WORDS ON FILM
BY NOLAN LAMPSON
thoughtsoncinema.net | Nolan Lampson
**POSSIBLE SPOILERS AHEAD**
Has any adolescent actor or actress given a more touching, heartbreaking, or poignant performance than Jean-Pierre Leaud as Antoine Doinel in Francois Truffaut's 1959 debut feature The 400 Blows (1959)? He plays a role in which he must have had a similar life as his character, someone who at a young age has been involved in enough trauma, trouble and misery to last an entire lifetime, when in fact he is only a boy. This has been seen as Truffaut’s semi-autobiography, and even those who aren’t familiar with Truffaut or had no idea of this fact can speculate when Doinel ditches school one day with a friend to see a movie. Truffaut claims that the movies saved him many times, and the same can be said about Doinel. I find that sometimes the greatest films are the personal ones—the ones that directors care about deeply and somehow reflect on their own life, like Scorsese’s Raging Bull or Fellini’s 8 ½. The saying for writers is, “write what you know”—directors who follow this oftentimes make a very powerful impact on cinema. Scorsese certainly did, Fellini certainly did, and when Truffaut first attempted to, he created one of the most haunting films ever with The 400 Blows.
The film had an astronomical effect on the evolution of cinema, as it was arguably the opening film of the French New Wave, a collection of cinema-crazy filmmakers in the late-fifties to late-sixties, which included Truffaut, Jean-Luc Godard, Eric Rohmer (all three from the French film magazine Cahiers du Cinema), Jacques Demy, Georges Franju, Louis Malle, Jean-Pierre Melville, 400 Blows cinematographer Henri Decae, etc. The French New Wave introduced the famed “auteur” theory to cinema (stating that some directors were authors of their films and left a irretrievable mark on them with a particular directing style) and included many influential pieces that were to become staples of film and prime examples of modern cinema (such as Godard’s Breathless, (1960)). Truffaut dedicated the film to French film critic Andre Bazin, a mentor of Truffaut’s at Cahiers du Cinema. Here at Cahiers, Truffaut devised the auteur theory mentioned above, and wrote a piece entitled Une Certaine Tendance du Cinéma Français (“A Certain Trend of French Cinema”), a controversial bashing of the then-popular French cinematic style. Truffaut was seen as “The Gravedigger of French Cinema” and was widely dismissed from festivals and critic gatherings. Then, inspired by the 1958 Orson Welles film noir Touch of Evil, Truffaut set out to shoot 400 Blows.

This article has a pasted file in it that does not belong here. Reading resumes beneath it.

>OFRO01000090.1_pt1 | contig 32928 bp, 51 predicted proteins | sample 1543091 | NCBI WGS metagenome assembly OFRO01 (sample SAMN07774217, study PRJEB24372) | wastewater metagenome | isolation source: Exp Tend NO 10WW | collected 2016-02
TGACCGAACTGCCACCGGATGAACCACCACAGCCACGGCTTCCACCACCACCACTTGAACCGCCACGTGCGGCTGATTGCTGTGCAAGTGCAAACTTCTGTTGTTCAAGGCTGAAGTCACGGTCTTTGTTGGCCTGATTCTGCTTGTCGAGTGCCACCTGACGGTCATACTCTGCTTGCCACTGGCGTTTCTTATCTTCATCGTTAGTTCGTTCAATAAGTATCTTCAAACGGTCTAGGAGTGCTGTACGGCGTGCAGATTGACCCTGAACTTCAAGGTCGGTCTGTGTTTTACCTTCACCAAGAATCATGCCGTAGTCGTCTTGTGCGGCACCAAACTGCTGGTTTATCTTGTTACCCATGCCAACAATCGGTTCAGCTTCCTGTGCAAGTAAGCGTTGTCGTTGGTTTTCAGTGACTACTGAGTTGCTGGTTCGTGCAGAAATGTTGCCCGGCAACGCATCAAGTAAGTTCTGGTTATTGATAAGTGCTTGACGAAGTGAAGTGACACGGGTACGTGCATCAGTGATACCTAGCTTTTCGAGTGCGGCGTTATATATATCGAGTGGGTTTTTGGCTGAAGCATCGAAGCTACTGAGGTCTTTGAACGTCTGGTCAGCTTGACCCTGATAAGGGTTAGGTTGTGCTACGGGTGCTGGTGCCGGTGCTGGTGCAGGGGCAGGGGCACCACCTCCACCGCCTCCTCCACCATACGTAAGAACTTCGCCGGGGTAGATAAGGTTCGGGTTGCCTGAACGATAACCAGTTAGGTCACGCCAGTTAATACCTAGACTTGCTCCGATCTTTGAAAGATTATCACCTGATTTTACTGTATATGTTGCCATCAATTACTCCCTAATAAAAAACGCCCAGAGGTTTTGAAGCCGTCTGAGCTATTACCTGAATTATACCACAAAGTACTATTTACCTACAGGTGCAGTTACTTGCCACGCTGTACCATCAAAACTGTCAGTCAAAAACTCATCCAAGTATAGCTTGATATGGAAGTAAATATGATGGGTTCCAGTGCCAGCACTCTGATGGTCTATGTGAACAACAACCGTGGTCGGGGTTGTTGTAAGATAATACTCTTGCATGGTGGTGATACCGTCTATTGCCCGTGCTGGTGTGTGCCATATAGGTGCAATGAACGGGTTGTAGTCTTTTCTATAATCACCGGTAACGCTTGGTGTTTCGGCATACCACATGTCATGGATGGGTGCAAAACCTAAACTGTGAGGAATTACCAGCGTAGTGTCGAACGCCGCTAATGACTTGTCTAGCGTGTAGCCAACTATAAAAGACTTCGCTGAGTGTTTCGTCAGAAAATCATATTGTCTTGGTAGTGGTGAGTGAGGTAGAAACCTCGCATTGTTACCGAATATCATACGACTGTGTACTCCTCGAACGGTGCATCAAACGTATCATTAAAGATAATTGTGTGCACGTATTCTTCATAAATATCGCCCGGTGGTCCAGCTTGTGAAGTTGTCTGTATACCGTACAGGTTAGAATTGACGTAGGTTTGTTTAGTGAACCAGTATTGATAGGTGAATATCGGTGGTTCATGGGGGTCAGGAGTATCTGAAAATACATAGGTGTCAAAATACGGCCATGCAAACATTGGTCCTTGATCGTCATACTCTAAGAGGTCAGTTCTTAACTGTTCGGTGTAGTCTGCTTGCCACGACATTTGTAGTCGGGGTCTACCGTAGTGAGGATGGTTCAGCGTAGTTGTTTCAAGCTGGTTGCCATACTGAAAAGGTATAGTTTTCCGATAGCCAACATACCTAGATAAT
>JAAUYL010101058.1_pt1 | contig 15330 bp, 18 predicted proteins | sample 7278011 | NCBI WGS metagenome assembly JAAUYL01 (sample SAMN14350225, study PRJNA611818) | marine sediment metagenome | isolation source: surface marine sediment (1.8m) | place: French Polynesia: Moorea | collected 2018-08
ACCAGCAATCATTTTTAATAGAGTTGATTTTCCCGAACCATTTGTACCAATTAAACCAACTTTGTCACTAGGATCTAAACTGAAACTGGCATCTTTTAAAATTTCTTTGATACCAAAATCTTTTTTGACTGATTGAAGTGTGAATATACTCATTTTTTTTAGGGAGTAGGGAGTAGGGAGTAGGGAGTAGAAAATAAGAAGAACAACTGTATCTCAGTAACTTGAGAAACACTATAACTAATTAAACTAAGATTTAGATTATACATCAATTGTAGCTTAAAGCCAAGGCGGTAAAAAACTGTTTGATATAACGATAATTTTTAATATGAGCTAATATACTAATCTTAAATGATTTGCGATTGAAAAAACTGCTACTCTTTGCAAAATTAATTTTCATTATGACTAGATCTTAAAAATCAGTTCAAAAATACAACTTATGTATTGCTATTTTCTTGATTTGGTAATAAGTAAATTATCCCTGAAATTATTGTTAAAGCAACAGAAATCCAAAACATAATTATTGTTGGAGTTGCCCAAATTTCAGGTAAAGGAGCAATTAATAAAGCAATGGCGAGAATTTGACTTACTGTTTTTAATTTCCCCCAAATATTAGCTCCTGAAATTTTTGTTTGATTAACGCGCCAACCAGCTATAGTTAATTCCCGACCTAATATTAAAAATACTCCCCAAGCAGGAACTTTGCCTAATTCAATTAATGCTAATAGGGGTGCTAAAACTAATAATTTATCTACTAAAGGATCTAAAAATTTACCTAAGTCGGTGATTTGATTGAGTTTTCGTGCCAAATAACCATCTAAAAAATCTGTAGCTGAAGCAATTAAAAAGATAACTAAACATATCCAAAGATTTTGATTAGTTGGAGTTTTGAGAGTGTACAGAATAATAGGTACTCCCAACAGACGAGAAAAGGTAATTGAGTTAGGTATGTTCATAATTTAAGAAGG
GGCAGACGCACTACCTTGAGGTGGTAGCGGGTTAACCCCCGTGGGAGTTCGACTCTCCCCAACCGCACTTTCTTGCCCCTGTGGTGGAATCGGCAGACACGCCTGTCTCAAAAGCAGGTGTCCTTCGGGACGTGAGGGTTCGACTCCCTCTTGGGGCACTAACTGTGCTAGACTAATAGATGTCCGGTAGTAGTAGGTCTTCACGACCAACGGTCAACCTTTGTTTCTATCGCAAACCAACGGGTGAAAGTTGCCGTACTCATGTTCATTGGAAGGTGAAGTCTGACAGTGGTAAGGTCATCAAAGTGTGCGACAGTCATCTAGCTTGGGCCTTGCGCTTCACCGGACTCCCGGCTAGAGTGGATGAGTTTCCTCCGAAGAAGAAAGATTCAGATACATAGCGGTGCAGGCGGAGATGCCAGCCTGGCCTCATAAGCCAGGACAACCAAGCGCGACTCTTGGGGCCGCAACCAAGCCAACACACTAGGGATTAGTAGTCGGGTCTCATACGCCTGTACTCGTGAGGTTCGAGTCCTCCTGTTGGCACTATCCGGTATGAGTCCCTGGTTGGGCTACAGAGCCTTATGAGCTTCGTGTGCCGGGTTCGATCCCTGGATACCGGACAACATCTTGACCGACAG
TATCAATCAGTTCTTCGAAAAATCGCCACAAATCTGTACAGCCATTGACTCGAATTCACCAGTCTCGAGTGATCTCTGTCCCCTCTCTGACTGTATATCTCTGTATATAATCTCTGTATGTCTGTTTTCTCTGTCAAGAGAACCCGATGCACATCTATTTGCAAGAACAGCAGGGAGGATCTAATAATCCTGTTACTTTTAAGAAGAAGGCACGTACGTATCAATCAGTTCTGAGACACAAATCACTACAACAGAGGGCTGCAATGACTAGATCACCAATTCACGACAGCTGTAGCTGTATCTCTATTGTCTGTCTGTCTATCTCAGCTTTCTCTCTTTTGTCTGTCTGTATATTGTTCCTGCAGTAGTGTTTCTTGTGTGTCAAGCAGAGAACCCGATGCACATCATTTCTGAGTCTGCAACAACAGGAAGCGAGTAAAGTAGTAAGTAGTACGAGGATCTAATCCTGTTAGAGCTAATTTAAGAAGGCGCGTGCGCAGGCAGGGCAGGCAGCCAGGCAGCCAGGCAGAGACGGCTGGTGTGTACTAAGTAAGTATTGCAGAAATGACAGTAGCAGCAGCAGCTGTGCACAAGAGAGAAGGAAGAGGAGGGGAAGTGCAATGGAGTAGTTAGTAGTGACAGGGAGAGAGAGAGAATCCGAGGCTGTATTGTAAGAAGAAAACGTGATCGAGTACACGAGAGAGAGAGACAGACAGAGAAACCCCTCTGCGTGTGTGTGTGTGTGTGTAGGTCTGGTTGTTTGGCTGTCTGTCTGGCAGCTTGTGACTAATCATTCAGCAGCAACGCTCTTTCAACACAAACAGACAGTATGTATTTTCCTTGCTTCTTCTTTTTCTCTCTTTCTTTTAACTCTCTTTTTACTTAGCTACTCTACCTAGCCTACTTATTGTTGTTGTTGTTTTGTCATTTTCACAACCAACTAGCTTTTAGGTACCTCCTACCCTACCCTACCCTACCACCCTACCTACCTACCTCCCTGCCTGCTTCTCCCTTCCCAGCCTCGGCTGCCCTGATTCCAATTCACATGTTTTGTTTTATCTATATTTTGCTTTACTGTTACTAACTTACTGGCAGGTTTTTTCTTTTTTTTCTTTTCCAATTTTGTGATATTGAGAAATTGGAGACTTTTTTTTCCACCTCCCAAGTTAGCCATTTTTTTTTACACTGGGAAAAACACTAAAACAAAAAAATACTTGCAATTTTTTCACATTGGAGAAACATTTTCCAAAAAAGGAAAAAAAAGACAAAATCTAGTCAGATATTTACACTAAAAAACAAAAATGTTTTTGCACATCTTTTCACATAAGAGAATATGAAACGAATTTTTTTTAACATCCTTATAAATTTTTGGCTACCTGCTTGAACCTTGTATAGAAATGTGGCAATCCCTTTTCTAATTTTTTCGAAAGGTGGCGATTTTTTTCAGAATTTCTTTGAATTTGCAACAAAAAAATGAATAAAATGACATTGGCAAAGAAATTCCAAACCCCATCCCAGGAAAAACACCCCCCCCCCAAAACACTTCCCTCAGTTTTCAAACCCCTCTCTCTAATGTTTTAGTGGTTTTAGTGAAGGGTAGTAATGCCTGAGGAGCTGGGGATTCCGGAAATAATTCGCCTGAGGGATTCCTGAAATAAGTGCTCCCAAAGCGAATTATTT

In the film, Antoine’s peers (the adults at least) are affected by his troublesome manner and frequent mishaps, particularly his targeting schoolteacher, not hesitant to punish Antoine at all. He is portrayed as a misunderstood individual, yet still a difficult young boy and indeed somewhat of a troublemaker, almost as if Truffaut was both apologetic and defensive about his own childhood. We see how he is not a truly rotten brute, and Leaud’s honest look at the character makes the audience entirely sympathetic. We can remember times when we were completely misjudged as a child, as Doinel is, and all viewers will have a very special memory of these occurences as they are watching. However, this film isn’t a gimmick. It doesn’t rely on overused, platitudinous nostalgia or “Hey! You were once a child so we force you to be sympathetic! Now!” It truly is a masterpiece of genius acting and direction. Such films are certainly misguided and poorly-directed, but The 400 Blows is certainly not.